Let’s look at the example of a mother who gives birth and then has postnatal depression. This is not her fault, but it causes her to not be as receptive to bonding with her baby. Bonding is a critical developmental activity between the mother and baby. When you look at this from the baby’s perspective, the baby interprets this as  feeling abandoned. Even though the baby is in this preverbal stage, it still feels the abandonment and thus develops a personal law, “I am not wanted”, “I am rejected”, or “I am alone”.

A personal law, or lie, is a thought which controls our mind and life more than any other thought. It is the most negative or limiting thought, belief or feeling a person has about themselves. Some examples include;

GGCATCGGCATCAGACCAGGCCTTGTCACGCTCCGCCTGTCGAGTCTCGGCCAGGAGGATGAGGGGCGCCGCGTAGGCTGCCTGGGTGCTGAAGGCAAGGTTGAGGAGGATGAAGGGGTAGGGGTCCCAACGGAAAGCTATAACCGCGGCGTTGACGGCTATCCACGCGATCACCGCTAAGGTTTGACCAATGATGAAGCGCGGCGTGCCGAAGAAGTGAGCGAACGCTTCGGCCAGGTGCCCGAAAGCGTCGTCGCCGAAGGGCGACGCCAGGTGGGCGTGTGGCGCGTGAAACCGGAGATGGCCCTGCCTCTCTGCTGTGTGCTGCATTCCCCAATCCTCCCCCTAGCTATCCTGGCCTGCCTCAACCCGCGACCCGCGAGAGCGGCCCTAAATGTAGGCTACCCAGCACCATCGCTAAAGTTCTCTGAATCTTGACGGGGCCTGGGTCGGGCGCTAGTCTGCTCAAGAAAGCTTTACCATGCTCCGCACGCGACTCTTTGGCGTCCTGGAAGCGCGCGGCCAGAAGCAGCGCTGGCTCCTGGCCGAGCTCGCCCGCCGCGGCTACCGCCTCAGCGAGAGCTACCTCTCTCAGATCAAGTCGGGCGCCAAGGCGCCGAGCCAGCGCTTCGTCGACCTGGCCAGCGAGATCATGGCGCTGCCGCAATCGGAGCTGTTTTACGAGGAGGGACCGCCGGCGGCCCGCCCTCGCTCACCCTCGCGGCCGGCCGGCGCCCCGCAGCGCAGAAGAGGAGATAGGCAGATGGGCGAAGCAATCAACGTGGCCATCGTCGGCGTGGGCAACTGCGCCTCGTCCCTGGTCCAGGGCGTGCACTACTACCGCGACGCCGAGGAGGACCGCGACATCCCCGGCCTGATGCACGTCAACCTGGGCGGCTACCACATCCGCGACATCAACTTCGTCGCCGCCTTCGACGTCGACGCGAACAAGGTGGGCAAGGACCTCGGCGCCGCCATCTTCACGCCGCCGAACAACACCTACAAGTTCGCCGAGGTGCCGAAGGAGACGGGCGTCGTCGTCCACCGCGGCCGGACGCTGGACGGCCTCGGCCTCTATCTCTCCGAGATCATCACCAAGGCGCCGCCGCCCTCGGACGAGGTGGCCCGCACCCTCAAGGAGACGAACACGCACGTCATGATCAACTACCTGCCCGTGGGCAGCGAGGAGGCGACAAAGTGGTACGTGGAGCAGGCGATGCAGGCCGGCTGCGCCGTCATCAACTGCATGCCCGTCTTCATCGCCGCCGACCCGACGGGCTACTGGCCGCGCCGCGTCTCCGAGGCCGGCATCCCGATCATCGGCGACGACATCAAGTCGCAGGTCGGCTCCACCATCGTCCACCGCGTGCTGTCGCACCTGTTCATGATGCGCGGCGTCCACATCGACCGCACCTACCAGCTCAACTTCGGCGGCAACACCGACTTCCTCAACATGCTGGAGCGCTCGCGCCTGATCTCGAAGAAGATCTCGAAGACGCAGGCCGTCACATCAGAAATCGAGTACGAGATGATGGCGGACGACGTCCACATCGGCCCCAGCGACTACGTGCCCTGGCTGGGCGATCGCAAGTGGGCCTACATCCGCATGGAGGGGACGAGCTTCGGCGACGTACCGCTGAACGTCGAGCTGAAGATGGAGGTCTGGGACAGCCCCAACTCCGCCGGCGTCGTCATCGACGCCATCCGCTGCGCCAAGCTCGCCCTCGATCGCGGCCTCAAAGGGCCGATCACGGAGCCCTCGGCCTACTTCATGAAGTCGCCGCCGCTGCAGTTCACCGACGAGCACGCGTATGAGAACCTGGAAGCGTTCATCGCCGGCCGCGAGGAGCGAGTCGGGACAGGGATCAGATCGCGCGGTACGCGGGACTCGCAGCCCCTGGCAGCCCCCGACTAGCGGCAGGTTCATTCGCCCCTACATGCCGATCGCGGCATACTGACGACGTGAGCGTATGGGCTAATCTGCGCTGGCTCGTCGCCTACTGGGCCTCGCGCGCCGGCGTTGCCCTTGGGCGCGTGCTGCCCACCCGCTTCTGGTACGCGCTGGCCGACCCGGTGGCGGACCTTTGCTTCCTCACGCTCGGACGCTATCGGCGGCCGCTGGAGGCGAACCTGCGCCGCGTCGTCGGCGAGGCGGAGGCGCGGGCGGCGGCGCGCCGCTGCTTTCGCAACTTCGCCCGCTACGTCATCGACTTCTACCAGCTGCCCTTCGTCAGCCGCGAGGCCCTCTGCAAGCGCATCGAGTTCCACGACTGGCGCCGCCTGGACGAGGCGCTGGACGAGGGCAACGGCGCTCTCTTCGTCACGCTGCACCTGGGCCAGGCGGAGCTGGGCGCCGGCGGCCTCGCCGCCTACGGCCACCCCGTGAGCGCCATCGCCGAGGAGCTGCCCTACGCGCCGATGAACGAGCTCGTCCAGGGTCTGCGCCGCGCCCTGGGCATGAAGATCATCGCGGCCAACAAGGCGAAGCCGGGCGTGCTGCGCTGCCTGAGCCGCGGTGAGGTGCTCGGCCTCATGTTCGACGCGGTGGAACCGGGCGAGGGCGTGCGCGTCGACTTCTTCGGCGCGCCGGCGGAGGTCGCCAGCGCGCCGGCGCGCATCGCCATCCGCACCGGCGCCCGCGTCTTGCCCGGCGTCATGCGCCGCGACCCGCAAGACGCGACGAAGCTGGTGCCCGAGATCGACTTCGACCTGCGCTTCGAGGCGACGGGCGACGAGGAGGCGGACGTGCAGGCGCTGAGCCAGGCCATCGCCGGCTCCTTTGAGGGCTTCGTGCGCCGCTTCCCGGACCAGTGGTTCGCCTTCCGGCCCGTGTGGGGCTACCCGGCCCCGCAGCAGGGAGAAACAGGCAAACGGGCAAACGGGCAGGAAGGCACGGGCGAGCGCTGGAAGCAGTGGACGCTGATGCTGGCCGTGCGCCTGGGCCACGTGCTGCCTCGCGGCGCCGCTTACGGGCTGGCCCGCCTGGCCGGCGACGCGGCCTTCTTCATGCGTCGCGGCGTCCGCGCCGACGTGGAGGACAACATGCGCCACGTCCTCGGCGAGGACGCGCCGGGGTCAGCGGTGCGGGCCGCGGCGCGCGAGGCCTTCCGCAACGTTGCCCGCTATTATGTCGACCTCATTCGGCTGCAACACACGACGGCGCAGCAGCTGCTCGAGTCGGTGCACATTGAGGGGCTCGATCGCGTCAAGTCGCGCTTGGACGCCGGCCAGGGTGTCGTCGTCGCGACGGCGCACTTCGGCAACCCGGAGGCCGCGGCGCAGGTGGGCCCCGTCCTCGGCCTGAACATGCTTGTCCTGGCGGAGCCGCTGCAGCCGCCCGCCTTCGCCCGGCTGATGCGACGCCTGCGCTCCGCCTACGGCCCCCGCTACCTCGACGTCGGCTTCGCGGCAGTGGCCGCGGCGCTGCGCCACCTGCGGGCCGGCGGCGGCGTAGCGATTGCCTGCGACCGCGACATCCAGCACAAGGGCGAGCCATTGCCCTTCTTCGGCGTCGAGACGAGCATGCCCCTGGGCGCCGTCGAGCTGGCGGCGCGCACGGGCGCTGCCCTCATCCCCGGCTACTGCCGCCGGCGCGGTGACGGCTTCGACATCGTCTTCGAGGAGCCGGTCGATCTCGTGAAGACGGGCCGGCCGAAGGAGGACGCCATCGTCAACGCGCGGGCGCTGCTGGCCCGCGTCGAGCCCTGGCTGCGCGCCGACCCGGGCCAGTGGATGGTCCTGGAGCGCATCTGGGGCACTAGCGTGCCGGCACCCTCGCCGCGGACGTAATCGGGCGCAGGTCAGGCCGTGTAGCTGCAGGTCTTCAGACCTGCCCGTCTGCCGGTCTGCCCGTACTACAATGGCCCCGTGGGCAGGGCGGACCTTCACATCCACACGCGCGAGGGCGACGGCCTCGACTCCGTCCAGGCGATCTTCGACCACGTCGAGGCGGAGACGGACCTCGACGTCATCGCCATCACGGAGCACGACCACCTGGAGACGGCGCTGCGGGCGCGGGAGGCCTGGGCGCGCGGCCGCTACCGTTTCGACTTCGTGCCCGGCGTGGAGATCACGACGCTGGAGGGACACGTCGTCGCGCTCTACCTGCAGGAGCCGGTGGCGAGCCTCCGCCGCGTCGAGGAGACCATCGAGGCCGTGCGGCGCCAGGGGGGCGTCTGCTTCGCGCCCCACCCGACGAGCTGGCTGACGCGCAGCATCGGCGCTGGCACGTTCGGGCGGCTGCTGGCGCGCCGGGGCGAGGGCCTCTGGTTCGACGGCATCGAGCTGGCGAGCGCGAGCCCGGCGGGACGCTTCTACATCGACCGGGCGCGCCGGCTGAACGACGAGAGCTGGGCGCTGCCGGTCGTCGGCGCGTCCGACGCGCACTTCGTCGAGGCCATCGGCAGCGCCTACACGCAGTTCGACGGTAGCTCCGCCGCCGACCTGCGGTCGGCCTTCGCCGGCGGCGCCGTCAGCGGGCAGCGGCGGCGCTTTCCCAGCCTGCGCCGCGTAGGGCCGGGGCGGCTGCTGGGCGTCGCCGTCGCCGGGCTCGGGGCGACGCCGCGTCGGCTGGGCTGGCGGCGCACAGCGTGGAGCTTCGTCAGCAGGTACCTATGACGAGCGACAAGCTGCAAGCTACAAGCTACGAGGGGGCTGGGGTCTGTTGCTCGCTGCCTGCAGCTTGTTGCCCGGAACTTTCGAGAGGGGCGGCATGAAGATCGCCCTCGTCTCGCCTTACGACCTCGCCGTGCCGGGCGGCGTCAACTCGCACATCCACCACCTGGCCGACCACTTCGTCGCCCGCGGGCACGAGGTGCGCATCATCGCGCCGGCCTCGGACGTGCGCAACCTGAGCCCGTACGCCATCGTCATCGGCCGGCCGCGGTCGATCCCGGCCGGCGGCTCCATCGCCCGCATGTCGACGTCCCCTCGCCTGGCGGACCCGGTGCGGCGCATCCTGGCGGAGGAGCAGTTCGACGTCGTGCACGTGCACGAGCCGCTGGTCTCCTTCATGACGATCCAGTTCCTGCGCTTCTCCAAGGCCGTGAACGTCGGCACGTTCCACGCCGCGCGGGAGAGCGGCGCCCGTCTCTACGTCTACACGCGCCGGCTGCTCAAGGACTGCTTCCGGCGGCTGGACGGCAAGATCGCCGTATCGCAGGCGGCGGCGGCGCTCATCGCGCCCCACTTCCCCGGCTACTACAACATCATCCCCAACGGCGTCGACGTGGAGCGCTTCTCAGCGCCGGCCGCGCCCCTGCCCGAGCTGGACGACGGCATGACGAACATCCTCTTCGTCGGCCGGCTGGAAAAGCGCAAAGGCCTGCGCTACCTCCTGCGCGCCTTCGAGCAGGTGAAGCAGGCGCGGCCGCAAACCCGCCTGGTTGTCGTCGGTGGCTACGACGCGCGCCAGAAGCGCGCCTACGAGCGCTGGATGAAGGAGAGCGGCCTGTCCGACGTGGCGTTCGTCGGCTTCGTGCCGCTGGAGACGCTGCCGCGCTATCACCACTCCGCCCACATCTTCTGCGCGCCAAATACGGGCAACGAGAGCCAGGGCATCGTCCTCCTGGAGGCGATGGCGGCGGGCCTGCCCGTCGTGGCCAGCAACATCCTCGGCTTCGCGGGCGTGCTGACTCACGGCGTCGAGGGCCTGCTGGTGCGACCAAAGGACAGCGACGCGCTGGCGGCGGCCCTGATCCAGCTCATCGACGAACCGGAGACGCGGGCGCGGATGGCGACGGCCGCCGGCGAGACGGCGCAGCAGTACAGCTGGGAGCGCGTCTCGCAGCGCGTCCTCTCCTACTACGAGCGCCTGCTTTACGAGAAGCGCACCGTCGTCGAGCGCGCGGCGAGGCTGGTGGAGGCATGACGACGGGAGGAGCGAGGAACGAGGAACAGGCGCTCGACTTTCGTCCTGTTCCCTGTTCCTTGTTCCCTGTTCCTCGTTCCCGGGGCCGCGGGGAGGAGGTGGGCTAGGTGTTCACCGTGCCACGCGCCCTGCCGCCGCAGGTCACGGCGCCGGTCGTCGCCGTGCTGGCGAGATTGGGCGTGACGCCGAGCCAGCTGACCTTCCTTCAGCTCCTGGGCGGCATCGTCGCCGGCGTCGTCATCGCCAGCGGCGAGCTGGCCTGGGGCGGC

“I am not worthy”, “I am separate”, “I am unlovable”, “I am evil” or “bad”, “I am not enough”, or “I do not matter”.

Our Personal Law dictates the way we create and interpret our reality and is the root of our self-sabotaging behaviors. The power of our personal law attracts us to undesirable circumstances repetitively. We can trace so much that is present in our life back to our personal law. Every difficult experience, every relationship is a reflection of the mental pattern going on inside of you. It is our most negative thought about ourselves that our ego created in order to protect ourselves. We forget who we really are and create a false identity around this negative thought.

The personal law is the one main thought that is ‘the’ major block to having a healthy, abundant and happy life. It is not the truth about yourself, although your ego may want you to believe this, and even tricks you into believing it’s true.

Overcoming Negative Beliefs: